New Zealand Institute of Forestry President condemns illegal destruction of GM trees trial at forest research institute Scion in Rotorua as 'unjustified and an attack on innovation'
WELLINGTON, New Zealand
April 16, 2012
– The President of the NZ Institute of Forestry, Dr Andrew McEwen, today condemned the destruction over Easter of a trial of genetically modified trees at Scion (the Forest Research Institute), in Rotorua as unjustified and an attack on innovation, established processes of governance and democracy itself.
New Zealand’s economy is dependent on our good growing conditions and the agriculture and forest products we produce. We have maintained an enviable standard of living by economic and scientific innovation but current success is not a matter of divine right nor is it guaranteed.
Genetic engineering holds both promise and risks for New Zealand. We know well the costs of poor decisions related to the release of plants and animals that haven’t evolved in balance with the flora and fauna of this country. It is equally true that as a nation we have benefited hugely from the meat, milk, wool and timber derived from the introduction of ‘exotic genetics’. We can expect to continue to benefit from ruminants bred to produce more with less methane emissions and from trees that grow quickly, produce less pollen or require less tending.
It is right that proposals such as the Scion trial are subject to expert and independent scrutiny before a decision is made to proceed. It is right that that scrutiny includes the widest range of input including that from ardent critics of genetic technology.
The trial in question was the subject of exhaustive assessment by the Environmental Risk Management Authority (now Environmental Protection Agency) before its approval, including scrutiny by Maori. It can only be assumed that an individual or individuals who didn’t like the outcome of the processes put in place by our elected representatives has decided to take the law into their own hands.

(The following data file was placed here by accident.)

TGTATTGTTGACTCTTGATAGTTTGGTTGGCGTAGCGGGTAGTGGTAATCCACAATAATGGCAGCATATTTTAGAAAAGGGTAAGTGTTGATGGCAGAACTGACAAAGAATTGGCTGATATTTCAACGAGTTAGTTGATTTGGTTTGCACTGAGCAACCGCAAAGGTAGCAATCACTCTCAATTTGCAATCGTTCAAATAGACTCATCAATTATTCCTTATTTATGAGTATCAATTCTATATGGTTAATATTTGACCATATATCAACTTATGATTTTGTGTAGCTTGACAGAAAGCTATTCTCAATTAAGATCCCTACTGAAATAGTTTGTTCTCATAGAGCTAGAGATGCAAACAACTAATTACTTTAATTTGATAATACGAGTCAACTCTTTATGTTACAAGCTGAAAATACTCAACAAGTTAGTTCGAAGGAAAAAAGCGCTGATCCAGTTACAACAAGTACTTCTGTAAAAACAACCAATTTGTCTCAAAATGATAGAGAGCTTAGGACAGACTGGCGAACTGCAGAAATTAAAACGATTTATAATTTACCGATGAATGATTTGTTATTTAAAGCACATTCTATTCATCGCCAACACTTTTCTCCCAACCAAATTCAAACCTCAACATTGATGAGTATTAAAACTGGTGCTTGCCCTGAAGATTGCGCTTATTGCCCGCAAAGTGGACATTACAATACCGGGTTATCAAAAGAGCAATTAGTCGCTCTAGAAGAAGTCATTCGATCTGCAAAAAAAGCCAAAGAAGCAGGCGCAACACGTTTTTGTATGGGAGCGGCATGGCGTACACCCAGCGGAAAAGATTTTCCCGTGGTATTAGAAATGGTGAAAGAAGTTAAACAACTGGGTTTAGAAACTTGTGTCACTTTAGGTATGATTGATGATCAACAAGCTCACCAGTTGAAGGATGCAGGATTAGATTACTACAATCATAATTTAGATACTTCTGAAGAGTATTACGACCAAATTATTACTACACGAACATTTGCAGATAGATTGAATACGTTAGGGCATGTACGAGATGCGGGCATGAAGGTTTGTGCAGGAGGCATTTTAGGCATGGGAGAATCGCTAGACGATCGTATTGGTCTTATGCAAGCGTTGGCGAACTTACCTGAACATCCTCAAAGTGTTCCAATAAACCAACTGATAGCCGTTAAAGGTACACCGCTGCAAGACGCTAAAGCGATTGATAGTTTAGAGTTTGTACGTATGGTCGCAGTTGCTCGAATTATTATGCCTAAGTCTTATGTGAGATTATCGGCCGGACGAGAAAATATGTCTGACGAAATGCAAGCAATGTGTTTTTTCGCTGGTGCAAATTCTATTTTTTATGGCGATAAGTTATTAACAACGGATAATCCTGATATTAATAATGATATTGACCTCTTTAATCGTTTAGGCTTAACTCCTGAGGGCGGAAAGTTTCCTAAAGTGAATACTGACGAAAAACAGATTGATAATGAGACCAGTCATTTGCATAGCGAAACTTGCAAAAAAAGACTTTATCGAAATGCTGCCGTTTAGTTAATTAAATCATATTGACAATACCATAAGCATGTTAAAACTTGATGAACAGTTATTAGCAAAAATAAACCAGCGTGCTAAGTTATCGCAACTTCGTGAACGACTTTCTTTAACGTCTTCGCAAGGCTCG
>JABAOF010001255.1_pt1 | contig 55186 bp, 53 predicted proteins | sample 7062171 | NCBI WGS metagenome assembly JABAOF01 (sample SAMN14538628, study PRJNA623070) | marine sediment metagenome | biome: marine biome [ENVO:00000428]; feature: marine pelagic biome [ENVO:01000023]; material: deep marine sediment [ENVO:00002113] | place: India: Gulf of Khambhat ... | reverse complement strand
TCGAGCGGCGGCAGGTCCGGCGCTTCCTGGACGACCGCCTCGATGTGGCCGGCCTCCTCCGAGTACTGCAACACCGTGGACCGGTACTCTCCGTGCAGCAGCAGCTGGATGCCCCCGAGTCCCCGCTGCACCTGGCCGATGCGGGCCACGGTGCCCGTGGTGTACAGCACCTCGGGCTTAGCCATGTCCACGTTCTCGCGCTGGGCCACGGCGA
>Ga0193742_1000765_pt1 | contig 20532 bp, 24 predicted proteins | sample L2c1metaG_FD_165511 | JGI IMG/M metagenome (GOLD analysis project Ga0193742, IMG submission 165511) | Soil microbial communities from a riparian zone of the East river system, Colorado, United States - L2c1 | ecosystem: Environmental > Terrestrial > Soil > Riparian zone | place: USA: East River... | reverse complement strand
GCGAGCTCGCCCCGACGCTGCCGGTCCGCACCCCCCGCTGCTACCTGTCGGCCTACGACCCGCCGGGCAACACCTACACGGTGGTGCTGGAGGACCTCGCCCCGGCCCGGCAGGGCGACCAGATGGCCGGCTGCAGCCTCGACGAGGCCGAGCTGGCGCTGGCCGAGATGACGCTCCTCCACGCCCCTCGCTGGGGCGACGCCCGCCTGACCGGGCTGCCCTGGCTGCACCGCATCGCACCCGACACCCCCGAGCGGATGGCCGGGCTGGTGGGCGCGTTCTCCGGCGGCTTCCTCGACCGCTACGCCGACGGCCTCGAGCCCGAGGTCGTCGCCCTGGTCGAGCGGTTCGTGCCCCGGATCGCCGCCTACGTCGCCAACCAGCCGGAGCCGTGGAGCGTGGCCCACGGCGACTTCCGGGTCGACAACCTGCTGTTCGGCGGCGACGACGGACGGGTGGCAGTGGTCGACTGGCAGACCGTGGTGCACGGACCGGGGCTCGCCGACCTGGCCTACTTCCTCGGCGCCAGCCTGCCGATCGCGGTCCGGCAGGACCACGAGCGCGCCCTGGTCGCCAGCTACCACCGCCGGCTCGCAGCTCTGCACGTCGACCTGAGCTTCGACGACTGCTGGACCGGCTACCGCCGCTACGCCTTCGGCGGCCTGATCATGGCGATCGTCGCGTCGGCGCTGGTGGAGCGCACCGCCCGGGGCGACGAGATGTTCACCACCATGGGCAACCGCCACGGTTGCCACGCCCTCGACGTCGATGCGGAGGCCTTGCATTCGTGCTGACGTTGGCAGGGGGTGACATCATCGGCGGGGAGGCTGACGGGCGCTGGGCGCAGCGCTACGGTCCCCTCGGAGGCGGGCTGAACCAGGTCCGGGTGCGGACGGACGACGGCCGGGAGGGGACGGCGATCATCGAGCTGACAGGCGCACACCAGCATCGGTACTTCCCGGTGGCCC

It is interesting that this action has occurred at the same time as the Land and Water Forum is examining the use of “consultative processes”, as a way of reducing the costs and delays in resource management. The argument advanced in that Forum is that we all lose from expensive adversarial decision-making processes; that we all benefit from fully informed and scientifically robust discussion where the wisdom of all stakeholders is brought to bear. But what message does the destruction of research trials, approved after extensive consultation and examination of evidence, give to those being asked to forgo rights of appeal in favour of consultation and reasoned discussion?
The Chief Science Advisor to the Prime Minister, Sir Peter Gluckman has also called for better use of evidence in policy making. Evidence on the risks and benefits of genetic modification come from carefully designed trials such as the one at Scion that has been destroyed.
Irrespective of what you may think about the science of genetics, it should be a concern to us all that some in society are so convinced of their position that they have no qualms in imposing their will by force on others, having failed to achieve their desires following established paths.
The pace of change and the relatively low costs inherent in genetic engineering suggests that in a few years the only real control on ‘field release’ will be the integrity of those involved in the developments. That integrity could be tested by a belief that unreasonable controls including illegal actions are the only outcome from following agreed processes of assessment and regulation.
Would the actions of a rogue individual who wilfully and illegally released a transgenic organism capable of control of (for example) feral possums be more or less reprehensible than the individual or individuals involved in the destruction of Scion’s field trials? Anything other than condemnation of such individuals in the strongest possible terms puts us in danger of a system best encapsulated by the adage that ‘one definition of fascism is regulation by those unable to achieve their desires by legitimate means.’